by James Kendrick, “Charlie Don’t Surf” web site (no longer around), 1997
“I learn more from critics who honestly criticize my pictures than from those who are devout.”
“You highbrows writing on movies are nuts! In order to write about movies you must first make them.”
Critiquing movies is not as easy as it looks. People seem to think that writing a review is a simple task because, in their minds, all people are critics. To a certain point, this is true. Nobody goes into a theater, spends two hours watching a movie, and then walks out without an opinion. As humans, we are naturally opinionated, and we tend to pass judgment on just about everything we come into contact with. Clothing styles, food preferences, car colors, music selection, IBM vs Macintosh—the world is full of things that we judge good, bad, or somewhere in that indefinable gray middle. Movies are no different.
Because movies are a cultural phenomenon that is an inescapable part of American culture, people tend to have stronger feelings about movies than many other forms of art. People are willing to be more forgiving of a painting than they are of filmmaking. In a museum, you are more likely to see a painting you don’t like, shrug your shoulders, and think, “Well, it’s not my style, but I guess someone likes it.” But with movies, it’s much different. Maybe it’s because we have to pay $7 a showing or because we have to invest at least an hour and a half of our time that we expect every movie to knock our socks off. The simple fact is, we expect a lot when we enter a theater or pop a tape in the VCR, and we feel cheated when we’re let down.
Enter the movie critic. In many ways, he is like a guinea pig. To the casual viewers, Siskel and Ebert perform the function of watching all the movies and then passing on information about which are the best, so no time is wasted on lesser films. Movie critics enjoy the good and suffer through the bad, so they can go to the keyboard and relay what they got from their experiences. That way, on Friday morning when the new releases are coming out, the casual viewer can scan though, find the four-star movies, and make his plans for that evening.
However, this is not all there is to a review. There is a subtle art to the movie review, and I openly profess I still do not have a complete grasp on it. Writing a review is like trying to trap a swarm of bees in a ragged net—no matter how hard you try to capture the whole swarm, parts of it are going to get away from you.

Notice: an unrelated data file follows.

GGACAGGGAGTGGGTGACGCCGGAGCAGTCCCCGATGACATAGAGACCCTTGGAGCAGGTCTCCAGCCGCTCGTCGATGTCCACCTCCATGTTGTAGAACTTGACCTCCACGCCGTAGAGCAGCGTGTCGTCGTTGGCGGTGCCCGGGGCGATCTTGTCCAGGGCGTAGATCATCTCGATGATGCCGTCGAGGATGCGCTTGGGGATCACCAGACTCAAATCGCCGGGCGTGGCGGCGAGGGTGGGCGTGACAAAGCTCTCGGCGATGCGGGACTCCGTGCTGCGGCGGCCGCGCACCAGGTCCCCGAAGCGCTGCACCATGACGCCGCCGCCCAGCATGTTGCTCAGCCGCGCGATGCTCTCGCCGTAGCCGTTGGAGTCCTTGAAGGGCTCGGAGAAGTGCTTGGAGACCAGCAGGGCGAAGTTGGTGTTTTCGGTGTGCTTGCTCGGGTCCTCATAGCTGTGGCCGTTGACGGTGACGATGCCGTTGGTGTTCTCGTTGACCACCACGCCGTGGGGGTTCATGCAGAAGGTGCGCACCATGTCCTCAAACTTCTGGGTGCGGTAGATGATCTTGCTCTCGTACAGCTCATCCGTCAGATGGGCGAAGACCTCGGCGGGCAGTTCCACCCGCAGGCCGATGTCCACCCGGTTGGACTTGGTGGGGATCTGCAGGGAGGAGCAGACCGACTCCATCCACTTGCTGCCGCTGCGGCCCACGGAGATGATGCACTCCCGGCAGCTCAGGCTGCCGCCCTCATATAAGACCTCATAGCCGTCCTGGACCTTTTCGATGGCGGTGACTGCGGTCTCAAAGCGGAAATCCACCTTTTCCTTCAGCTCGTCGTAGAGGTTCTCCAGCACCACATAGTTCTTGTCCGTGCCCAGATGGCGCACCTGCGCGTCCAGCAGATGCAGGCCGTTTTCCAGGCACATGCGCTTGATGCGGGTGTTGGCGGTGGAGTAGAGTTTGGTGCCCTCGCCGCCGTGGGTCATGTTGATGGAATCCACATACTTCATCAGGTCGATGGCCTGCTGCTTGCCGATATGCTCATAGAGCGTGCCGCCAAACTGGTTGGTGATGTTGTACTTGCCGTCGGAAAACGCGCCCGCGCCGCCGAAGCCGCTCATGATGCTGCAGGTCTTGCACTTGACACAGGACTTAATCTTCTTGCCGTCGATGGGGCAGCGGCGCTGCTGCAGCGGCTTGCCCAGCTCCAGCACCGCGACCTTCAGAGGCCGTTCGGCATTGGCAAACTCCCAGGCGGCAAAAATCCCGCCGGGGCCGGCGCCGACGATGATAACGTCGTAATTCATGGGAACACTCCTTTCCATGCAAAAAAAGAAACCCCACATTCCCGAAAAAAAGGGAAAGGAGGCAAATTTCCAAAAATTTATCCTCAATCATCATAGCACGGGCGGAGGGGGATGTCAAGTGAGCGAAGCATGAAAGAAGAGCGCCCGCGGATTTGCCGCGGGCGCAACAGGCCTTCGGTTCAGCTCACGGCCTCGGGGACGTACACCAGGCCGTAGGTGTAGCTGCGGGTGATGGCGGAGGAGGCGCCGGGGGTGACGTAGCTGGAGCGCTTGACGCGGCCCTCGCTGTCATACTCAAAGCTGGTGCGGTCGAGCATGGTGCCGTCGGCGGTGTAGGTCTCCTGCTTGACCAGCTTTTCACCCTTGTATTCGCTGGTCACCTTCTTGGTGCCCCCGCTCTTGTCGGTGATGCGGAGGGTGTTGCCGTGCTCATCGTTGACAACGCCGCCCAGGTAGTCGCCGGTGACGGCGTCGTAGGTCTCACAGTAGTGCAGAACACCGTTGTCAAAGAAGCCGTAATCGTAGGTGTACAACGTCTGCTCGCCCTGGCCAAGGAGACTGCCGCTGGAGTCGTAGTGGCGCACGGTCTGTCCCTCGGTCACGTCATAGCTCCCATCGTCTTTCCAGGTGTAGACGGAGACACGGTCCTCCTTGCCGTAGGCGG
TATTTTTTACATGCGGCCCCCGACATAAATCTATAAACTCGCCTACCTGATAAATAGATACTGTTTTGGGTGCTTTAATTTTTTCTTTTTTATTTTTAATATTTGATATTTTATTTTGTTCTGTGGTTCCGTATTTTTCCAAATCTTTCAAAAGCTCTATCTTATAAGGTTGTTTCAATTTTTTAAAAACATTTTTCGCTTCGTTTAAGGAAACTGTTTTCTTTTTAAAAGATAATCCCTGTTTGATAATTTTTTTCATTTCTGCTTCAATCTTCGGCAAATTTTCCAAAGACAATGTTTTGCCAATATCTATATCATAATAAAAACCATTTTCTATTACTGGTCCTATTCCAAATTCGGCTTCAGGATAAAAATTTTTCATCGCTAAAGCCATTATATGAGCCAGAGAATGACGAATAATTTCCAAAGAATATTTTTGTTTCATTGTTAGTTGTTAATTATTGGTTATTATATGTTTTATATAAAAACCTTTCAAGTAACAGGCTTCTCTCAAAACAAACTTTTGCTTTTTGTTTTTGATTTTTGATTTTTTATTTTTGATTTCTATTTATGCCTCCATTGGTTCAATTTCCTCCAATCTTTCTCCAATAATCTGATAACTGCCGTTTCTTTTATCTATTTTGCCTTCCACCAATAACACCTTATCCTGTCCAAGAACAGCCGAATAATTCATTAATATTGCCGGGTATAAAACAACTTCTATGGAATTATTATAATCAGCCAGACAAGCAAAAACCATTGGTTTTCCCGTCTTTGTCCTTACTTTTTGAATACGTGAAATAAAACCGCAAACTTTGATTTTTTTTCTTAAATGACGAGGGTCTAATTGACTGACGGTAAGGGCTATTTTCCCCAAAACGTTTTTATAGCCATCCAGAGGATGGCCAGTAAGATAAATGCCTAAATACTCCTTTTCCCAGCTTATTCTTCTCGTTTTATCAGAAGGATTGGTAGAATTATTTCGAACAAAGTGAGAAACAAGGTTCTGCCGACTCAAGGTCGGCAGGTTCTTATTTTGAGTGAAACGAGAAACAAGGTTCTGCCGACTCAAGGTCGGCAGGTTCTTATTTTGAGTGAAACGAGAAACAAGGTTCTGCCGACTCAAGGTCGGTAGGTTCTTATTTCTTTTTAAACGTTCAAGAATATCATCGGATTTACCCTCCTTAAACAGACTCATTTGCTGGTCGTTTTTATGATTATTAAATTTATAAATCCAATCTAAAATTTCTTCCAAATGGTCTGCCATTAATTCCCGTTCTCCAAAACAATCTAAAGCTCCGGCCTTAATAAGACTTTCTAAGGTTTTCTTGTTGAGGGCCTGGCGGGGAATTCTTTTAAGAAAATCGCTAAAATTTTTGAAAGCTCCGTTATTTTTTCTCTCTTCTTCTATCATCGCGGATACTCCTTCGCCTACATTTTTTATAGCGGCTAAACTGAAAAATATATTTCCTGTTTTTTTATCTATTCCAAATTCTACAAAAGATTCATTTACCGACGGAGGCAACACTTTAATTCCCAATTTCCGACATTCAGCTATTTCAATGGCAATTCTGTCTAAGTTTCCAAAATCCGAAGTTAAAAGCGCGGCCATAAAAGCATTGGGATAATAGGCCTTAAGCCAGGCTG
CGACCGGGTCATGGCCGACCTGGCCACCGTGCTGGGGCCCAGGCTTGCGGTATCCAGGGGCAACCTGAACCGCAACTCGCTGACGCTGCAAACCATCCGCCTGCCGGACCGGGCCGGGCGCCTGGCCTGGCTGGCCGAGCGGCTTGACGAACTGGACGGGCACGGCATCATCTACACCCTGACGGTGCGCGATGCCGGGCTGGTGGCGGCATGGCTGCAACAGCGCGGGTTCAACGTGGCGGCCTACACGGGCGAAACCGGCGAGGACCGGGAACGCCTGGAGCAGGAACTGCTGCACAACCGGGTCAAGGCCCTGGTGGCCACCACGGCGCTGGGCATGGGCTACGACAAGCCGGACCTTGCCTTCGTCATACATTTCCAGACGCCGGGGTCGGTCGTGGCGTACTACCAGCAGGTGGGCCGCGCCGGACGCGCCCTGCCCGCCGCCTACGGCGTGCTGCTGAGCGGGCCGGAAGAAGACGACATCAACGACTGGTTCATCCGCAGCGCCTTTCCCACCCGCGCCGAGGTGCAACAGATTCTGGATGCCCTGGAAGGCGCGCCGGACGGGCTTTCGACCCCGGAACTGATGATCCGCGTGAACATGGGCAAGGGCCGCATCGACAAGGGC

Every movie has many aspects that, as a reviewer, I want to discuss. Everything from the shooting locations to the performances to the direction to the music to the cinematography to the costumes and on and on and on. Take any one aspect, and it can turn into a labyrinthine paper in itself. For example, while thinking about the director, I find myself assessing his past projects and how I can relate them to the current one. And then I start thinking about how this particular film fits into its genre and whether the director has worked in that genre before and what the results were. Then I find myself trying to draw parallels between it and other films both similar and dissimilar. So, in that way, one of the strongest aspects of writing a film review is deciding what to leave out—that is, if you want to keep it readable.
The great movies reviews are the ones that capture the feel of the movie without droning on and on about what the movie actually contains. One of the biggest risks of writing reviews is the tendency to talk too much about “what happens” instead of “why it happens.” One of the distinctions between critics and opinionated people is that opinionated people can tell you “if” a movie worked or not, but only a critic can tell you “why” it worked or not. The casual viewer will say, “I couldn’t get into that movie,” while the critic will say, “I couldn’t get into this movie because the screenplay didn’t do enough to develop the main character, so the audience couldn’t properly identify and empathize with him.”